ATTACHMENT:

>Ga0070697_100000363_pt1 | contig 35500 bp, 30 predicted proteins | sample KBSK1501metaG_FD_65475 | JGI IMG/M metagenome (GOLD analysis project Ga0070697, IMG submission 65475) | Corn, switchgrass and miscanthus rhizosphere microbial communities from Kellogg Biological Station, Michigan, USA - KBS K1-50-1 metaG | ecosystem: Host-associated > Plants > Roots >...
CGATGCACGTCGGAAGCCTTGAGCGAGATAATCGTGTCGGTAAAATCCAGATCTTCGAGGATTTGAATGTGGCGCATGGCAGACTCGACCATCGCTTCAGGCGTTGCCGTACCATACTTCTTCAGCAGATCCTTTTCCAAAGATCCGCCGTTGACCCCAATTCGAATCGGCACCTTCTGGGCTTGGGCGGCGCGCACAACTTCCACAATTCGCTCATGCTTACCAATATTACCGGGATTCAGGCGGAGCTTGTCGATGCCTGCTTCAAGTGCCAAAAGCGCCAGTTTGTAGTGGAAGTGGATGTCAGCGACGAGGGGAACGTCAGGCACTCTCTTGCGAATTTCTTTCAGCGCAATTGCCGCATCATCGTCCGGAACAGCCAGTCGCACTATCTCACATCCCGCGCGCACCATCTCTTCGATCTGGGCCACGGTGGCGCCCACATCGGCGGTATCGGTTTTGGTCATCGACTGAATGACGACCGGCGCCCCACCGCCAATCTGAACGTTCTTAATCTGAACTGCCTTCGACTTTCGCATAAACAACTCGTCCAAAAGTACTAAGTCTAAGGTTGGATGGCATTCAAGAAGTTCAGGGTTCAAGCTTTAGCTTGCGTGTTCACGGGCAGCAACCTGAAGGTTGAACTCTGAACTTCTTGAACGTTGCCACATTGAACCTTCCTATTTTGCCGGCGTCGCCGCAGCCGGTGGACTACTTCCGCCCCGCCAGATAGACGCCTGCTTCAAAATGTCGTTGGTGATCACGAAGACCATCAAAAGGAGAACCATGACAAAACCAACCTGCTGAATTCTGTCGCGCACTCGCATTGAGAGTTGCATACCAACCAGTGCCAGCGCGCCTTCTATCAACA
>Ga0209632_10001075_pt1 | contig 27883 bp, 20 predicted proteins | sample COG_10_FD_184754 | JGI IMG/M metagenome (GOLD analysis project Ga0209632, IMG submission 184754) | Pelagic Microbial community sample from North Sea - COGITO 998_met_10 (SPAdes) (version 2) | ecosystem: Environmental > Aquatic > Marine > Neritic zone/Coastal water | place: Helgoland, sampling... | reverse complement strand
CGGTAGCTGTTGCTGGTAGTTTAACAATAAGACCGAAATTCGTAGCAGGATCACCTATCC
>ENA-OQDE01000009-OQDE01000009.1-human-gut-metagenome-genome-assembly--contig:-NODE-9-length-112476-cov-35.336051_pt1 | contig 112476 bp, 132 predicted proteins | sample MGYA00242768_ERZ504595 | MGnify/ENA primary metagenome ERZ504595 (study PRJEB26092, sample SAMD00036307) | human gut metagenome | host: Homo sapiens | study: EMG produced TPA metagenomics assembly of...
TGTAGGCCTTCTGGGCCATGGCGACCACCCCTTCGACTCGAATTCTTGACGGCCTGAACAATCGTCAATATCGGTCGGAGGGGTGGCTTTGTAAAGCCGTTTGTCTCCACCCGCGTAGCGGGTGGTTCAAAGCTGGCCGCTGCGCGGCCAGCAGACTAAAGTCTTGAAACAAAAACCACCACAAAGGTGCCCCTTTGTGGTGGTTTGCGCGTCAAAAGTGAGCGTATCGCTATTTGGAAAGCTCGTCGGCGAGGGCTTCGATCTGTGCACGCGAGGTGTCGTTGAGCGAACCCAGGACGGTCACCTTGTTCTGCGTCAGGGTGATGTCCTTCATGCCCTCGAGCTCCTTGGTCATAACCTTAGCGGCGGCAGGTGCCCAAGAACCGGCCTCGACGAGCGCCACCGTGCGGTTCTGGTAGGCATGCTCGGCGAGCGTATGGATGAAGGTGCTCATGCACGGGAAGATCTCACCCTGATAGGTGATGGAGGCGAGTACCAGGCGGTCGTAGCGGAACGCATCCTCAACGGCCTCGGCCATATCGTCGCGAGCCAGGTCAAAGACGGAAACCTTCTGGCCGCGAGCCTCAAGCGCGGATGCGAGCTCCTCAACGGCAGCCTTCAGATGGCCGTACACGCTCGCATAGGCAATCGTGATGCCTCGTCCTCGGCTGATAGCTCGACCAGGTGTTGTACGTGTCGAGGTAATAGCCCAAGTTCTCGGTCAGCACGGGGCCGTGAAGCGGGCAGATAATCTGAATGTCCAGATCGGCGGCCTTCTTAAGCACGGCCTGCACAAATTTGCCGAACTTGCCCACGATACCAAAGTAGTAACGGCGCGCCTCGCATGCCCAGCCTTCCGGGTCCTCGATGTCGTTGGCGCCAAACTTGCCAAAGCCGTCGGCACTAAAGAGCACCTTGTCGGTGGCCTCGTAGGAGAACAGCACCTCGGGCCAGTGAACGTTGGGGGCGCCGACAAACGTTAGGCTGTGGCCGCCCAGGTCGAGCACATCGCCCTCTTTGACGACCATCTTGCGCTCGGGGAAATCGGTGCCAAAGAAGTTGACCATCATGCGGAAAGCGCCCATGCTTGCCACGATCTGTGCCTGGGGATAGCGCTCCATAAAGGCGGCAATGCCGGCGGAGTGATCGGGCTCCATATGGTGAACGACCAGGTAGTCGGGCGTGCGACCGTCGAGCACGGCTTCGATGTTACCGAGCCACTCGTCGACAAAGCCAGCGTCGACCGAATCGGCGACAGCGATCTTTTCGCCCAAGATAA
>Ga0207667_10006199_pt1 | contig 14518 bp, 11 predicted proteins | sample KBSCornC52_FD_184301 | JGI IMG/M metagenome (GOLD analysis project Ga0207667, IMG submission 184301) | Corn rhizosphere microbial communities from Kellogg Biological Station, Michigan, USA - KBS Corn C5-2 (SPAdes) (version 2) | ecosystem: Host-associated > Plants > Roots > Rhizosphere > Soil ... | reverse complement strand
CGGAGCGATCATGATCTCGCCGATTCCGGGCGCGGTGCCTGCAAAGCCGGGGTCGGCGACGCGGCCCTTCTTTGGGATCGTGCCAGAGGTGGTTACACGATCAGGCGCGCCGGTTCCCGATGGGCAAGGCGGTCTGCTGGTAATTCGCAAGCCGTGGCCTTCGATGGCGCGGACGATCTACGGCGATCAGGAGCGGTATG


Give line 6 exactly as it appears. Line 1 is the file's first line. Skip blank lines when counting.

TGTAGGCCTTCTGGGCCATGGCGACCACCCCTTCGACTCGAATTCTTGACGGCCTGAACAATCGTCAATATCGGTCGGAGGGGTGGCTTTGTAAAGCCGTTTGTCTCCACCCGCGTAGCGGGTGGTTCAAAGCTGGCCGCTGCGCGGCCAGCAGACTAAAGTCTTGAAACAAAAACCACCACAAAGGTGCCCCTTTGTGGTGGTTTGCGCGTCAAAAGTGAGCGTATCGCTATTTGGAAAGCTCGTCGGCGAGGGCTTCGATCTGTGCACGCGAGGTGTCGTTGAGCGAACCCAGGACGGTCACCTTGTTCTGCGTCAGGGTGATGTCCTTCATGCCCTCGAGCTCCTTGGTCATAACCTTAGCGGCGGCAGGTGCCCAAGAACCGGCCTCGACGAGCGCCACCGTGCGGTTCTGGTAGGCATGCTCGGCGAGCGTATGGATGAAGGTGCTCATGCACGGGAAGATCTCACCCTGATAGGTGATGGAGGCGAGTACCAGGCGGTCGTAGCGGAACGCATCCTCAACGGCCTCGGCCATATCGTCGCGAGCCAGGTCAAAGACGGAAACCTTCTGGCCGCGAGCCTCAAGCGCGGATGCGAGCTCCTCAACGGCAGCCTTCAGATGGCCGTACACGCTCGCATAGGCAATCGTGATGCCTCGTCCTCGGCTGATAGCTCGACCAGGTGTTGTACGTGTCGAGGTAATAGCCCAAGTTCTCGGTCAGCACGGGGCCGTGAAGCGGGCAGATAATCTGAATGTCCAGATCGGCGGCCTTCTTAAGCACGGCCTGCACAAATTTGCCGAACTTGCCCACGATACCAAAGTAGTAACGGCGCGCCTCGCATGCCCAGCCTTCCGGGTCCTCGATGTCGTTGGCGCCAAACTTGCCAAAGCCGTCGGCACTAAAGAGCACCTTGTCGGTGGCCTCGTAGGAGAACAGCACCTCGGGCCAGTGAACGTTGGGGGCGCCGACAAACGTTAGGCTGTGGCCGCCCAGGTCGAGCACATCGCCCTCTTTGACGACCATCTTGCGCTCGGGGAAATCGGTGCCAAAGAAGTTGACCATCATGCGGAAAGCGCCCATGCTTGCCACGATCTGTGCCTGGGGATAGCGCTCCATAAAGGCGGCAATGCCGGCGGAGTGATCGGGCTCCATATGGTGAACGACCAGGTAGTCGGGCGTGCGACCGTCGAGCACGGCTTCGATGTTACCGAGCCACTCGTCGACAAAGCCAGCGTCGACCGAATCGGCGACAGCGATCTTTTCGCCCAAGATAA